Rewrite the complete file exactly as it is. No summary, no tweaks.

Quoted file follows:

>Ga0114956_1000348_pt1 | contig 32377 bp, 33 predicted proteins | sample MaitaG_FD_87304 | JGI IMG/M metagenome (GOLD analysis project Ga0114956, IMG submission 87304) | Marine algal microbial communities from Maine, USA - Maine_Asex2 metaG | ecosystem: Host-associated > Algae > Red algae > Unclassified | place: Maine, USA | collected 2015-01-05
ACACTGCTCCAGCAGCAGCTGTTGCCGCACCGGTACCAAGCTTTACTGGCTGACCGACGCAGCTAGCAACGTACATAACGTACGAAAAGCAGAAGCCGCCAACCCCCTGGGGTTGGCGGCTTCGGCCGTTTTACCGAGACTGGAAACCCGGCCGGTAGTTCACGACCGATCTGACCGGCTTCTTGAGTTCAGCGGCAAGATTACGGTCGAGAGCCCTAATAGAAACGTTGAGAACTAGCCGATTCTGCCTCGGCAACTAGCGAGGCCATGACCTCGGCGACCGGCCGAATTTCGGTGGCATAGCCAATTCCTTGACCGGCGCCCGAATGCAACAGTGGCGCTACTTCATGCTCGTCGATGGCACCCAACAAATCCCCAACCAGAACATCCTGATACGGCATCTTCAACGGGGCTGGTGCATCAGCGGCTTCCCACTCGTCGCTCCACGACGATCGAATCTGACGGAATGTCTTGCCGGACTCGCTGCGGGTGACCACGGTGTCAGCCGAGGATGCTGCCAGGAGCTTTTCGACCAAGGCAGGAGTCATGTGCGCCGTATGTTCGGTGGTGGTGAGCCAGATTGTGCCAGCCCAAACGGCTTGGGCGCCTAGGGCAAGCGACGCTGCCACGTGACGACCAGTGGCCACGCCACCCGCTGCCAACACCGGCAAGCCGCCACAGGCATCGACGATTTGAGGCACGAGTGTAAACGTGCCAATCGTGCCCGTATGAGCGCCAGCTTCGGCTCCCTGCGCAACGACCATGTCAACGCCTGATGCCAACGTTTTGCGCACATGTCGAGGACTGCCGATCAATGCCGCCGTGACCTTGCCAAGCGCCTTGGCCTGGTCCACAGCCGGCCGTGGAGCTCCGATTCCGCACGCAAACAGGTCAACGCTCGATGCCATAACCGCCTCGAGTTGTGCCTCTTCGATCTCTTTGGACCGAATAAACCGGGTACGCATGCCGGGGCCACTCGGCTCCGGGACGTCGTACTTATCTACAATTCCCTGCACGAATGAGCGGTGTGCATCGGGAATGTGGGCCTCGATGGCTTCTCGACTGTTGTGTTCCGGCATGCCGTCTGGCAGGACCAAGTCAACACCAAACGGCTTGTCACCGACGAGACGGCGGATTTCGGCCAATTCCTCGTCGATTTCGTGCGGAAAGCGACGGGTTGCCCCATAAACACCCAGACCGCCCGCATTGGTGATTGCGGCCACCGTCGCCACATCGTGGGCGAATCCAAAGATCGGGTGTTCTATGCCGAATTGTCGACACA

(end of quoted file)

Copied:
>Ga0114956_1000348_pt1 | contig 32377 bp, 33 predicted proteins | sample MaitaG_FD_87304 | JGI IMG/M metagenome (GOLD analysis project Ga0114956, IMG submission 87304) | Marine algal microbial communities from Maine, USA - Maine_Asex2 metaG | ecosystem: Host-associated > Algae > Red algae > Unclassified | place: Maine, USA | collected 2015-01-05
ACACTGCTCCAGCAGCAGCTGTTGCCGCACCGGTACCAAGCTTTACTGGCTGACCGACGCAGCTAGCAACGTACATAACGTACGAAAAGCAGAAGCCGCCAACCCCCTGGGGTTGGCGGCTTCGGCCGTTTTACCGAGACTGGAAACCCGGCCGGTAGTTCACGACCGATCTGACCGGCTTCTTGAGTTCAGCGGCAAGATTACGGTCGAGAGCCCTAATAGAAACGTTGAGAACTAGCCGATTCTGCCTCGGCAACTAGCGAGGCCATGACCTCGGCGACCGGCCGAATTTCGGTGGCATAGCCAATTCCTTGACCGGCGCCCGAATGCAACAGTGGCGCTACTTCATGCTCGTCGATGGCACCCAACAAATCCCCAACCAGAACATCCTGATACGGCATCTTCAACGGGGCTGGTGCATCAGCGGCTTCCCACTCGTCGCTCCACGACGATCGAATCTGACGGAATGTCTTGCCGGACTCGCTGCGGGTGACCACGGTGTCAGCCGAGGATGCTGCCAGGAGCTTTTCGACCAAGGCAGGAGTCATGTGCGCCGTATGTTCGGTGGTGGTGAGCCAGATTGTGCCAGCCCAAACGGCTTGGGCGCCTAGGGCAAGCGACGCTGCCACGTGACGACCAGTGGCCACGCCACCCGCTGCCAACACCGGCAAGCCGCCACAGGCATCGACGATTTGAGGCACGAGTGTAAACGTGCCAATCGTGCCCGTATGAGCGCCAGCTTCGGCTCCCTGCGCAACGACCATGTCAACGCCTGATGCCAACGTTTTGCGCACATGTCGAGGACTGCCGATCAATGCCGCCGTGACCTTGCCAAGCGCCTTGGCCTGGTCCACAGCCGGCCGTGGAGCTCCGATTCCGCACGCAAACAGGTCAACGCTCGATGCCATAACCGCCTCGAGTTGTGCCTCTTCGATCTCTTTGGACCGAATAAACCGGGTACGCATGCCGGGGCCACTCGGCTCCGGGACGTCGTACTTATCTACAATTCCCTGCACGAATGAGCGGTGTGCATCGGGAATGTGGGCCTCGATGGCTTCTCGACTGTTGTGTTCCGGCATGCCGTCTGGCAGGACCAAGTCAACACCAAACGGCTTGTCACCGACGAGACGGCGGATTTCGGCCAATTCCTCGTCGATTTCGTGCGGAAAGCGACGGGTTGCCCCATAAACACCCAGACCGCCCGCATTGGTGATTGCGGCCACCGTCGCCACATCGTGGGCGAATCCAAAGATCGGGTGTTCTATGCCGAATTGTCGACACA